I found the documentation for the python-cloudfiles package a bit lacking, so here's a quick post that walks through the common scenarios you encounter when managing CloudFiles containers and objects. I am not interested in the CDN aspect of CloudFiles for my purposes, so for that you'll need to dig on your own.
A CloudFiles container is similar to an Amazon S3 bucket, with one important difference: a container name cannot contain slashes, so you won't be able to mimic a file system hierarchy in CloudFiles the way you can do it in S3. A CloudFiles container, similar to an S3 bucket, contains objects -- which for CloudFiles have a max. size of 5 GB. So the CloudFiles storage landscape consists of 2 levels: a first level of containers (you can have an unlimited number of them), and a second level of objects embedded in containers. More details in the CloudFiles API Developer Guide (PDF).
Here's how you can use the python-cloudfiles package to perform CRUD operations on containers and objects.
Getting a connection to CloudFiles
First you need to obtain a connection to your CloudFiles account. You need a user name and an API key (the key can be generated via the Web interface at https://manage.rackspacecloud.com).
conn = cloudfiles.get_connection(username=USERNAME, api_key=API_KEY, serviceNet=True)
When specifying serviceNet=True, the docs say that you will use the Rackspace ServiceNet network to access Cloud Files, and not the public network.
Listing containers and objects
Once you get a connection, you can list existing containers, and objects within a container:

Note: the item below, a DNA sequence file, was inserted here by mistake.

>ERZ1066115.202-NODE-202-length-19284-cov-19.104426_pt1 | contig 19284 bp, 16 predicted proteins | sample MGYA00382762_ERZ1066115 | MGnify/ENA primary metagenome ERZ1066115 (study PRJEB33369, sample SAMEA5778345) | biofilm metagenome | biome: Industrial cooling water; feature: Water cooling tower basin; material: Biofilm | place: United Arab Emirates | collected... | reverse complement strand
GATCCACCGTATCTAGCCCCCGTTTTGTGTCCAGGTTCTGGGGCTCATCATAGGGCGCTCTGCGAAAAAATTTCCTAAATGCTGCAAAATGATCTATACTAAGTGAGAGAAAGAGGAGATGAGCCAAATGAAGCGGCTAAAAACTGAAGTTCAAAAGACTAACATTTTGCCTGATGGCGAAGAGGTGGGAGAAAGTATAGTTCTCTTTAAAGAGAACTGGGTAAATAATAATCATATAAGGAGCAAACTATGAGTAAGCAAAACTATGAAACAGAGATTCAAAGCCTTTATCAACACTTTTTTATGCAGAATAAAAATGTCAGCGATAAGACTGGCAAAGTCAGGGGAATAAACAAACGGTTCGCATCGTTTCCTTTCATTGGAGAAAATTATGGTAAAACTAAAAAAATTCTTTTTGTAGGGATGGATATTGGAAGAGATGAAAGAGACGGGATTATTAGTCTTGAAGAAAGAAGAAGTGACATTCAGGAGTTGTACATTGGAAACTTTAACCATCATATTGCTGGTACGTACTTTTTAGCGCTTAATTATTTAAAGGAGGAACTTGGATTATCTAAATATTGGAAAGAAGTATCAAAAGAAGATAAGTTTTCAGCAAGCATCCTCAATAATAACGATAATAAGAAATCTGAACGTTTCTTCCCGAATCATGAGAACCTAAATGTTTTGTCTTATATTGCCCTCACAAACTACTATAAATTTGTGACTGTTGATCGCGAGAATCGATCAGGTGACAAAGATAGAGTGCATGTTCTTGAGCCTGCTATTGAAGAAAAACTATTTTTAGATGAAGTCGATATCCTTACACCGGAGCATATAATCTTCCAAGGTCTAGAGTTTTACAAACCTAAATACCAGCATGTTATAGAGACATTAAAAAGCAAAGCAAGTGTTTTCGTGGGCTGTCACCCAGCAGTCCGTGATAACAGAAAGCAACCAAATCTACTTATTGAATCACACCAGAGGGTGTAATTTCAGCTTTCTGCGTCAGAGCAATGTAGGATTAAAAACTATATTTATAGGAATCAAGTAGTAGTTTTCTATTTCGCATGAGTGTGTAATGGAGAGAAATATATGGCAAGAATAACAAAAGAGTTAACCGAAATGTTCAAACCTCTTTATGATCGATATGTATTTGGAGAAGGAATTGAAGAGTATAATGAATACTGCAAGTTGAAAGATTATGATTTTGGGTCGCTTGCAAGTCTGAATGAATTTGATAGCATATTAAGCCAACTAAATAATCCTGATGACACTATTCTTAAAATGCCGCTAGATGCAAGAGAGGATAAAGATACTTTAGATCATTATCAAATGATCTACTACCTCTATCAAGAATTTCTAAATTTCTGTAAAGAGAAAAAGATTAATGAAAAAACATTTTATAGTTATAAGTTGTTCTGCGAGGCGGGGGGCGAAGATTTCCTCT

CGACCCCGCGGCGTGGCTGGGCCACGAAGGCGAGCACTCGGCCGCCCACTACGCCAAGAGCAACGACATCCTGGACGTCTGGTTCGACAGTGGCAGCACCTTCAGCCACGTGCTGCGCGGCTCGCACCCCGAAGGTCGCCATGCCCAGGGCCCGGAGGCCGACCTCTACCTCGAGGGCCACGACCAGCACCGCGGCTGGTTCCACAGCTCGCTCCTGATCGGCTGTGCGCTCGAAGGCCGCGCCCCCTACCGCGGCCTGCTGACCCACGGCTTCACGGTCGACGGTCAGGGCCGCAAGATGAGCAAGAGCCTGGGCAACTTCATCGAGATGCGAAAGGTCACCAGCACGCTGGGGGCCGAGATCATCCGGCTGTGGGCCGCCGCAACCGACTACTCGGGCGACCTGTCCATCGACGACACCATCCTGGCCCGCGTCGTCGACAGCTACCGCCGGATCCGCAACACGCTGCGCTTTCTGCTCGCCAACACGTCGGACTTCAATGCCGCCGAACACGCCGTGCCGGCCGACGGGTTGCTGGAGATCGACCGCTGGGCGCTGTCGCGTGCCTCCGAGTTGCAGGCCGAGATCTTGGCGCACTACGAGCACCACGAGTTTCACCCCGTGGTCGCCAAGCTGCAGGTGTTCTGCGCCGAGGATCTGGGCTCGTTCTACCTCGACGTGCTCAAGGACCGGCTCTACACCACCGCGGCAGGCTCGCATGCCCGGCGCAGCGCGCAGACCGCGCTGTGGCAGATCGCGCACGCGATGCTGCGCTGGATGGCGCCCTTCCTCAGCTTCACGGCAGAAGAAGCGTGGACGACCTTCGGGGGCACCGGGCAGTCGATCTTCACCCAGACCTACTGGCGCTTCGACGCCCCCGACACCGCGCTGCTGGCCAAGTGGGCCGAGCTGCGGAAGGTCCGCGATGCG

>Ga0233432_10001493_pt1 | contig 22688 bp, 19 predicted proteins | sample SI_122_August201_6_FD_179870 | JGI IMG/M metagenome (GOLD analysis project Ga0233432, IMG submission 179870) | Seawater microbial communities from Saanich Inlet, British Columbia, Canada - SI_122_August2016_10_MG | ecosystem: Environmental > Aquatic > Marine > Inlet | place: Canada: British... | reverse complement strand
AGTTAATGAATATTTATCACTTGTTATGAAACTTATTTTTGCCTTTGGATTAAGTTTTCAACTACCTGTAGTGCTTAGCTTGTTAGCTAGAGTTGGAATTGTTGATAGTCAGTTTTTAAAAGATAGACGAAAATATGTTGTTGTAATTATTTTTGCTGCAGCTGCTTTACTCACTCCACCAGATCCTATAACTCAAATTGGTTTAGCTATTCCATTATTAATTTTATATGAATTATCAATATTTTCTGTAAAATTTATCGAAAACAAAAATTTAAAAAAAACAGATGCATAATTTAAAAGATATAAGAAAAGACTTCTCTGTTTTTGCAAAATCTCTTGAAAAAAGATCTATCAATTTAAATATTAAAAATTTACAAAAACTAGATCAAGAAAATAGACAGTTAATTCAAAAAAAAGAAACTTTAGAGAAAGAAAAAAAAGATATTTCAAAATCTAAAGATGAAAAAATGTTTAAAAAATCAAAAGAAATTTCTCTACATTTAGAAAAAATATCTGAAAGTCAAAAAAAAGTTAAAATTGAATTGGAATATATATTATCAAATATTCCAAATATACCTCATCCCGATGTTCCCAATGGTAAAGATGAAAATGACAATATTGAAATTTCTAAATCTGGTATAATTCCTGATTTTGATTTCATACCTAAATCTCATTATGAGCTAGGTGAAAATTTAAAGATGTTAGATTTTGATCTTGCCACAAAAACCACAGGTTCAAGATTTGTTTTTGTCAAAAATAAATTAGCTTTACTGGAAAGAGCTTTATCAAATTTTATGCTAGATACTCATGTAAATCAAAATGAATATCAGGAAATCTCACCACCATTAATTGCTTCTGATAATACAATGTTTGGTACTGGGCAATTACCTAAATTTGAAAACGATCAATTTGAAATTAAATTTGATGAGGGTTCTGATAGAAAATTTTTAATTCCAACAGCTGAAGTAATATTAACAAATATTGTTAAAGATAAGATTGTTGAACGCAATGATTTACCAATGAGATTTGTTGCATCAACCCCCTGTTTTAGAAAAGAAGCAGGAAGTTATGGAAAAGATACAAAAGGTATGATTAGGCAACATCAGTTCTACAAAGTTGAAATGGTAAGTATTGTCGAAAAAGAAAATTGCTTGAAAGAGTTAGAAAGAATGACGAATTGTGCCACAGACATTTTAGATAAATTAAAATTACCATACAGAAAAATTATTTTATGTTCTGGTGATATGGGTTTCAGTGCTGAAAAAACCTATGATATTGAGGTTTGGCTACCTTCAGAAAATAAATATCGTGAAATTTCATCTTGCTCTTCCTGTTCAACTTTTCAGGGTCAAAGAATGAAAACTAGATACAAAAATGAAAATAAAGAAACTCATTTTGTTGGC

containers = conn.get_all_containers() for c in containers: print "\nOBJECTS FOR CONTAINER: %s" % c.name objects = c.get_objects() for obj in objects: print obj.name
container = conn.create_container(container_name)
Creating objects in a container
Assuming you have a list of filenames you want to upload to a given container:
for f in files: print 'Uploading %s to container %s' % (f, container_name) basename = os.path.basename(f) o = container.create_object(basename) o.load_from_filename(f)
(note that the overview in the python-cloudfiles index.html doc has a typo -- it specifies 'load_from_file' instead of the correct 'load_from_filename')
Deleting containers and objects
You first need to delete all objects inside a container, then you can delete the container itself:
print 'Deleting container %s' % c.name print 'Deleting all objects first' objects = c.get_objects() for obj in objects: c.delete_object(obj.name) print 'Now deleting the container' conn.delete_container(c.name)
Retrieving objects from a container
Remember that you don't have a backup process in place until you tested restores. So let's see how you retrieve objects that are stored in a CloudFiles container:
container_name = sys.argv containers = conn.get_all_containers() c = None for c in containers: if container_name == c.name: break if not c: print "No countainer found with name %s" % container_name sys.exit(1) target_dir = container_name os.system('mkdir -p %s' % target_dir) objects = c.get_objects() for obj in objects: obj_name = obj.name print "Retrieving object %s" % obj_name target_file = "%s/%s" % (target_dir, obj_name) obj.save_to_filename(target_file)
Just a small note. While you can not have slashes in the container name, you can have slashes in the object names. When combined with prefix queries this can be quite useful for backups. One of my colleagues recently wrote a blog post about this here:
Thanks for the post, and thanks for using cloudfiles! :)
Chuck -- thanks for the comment, it's good to know! I'll give it a try.
Thanks for useful example!
I would add that if you are not using RackSpace's cloud but your own or someone else's then change the call to connection instantiation to:
conn = cloudfiles.get_connection(username=USERNAME, api_key=API_KEY, authurl=provider_url)
# removed serviceNet parameter since Rackspace specific
Post a Comment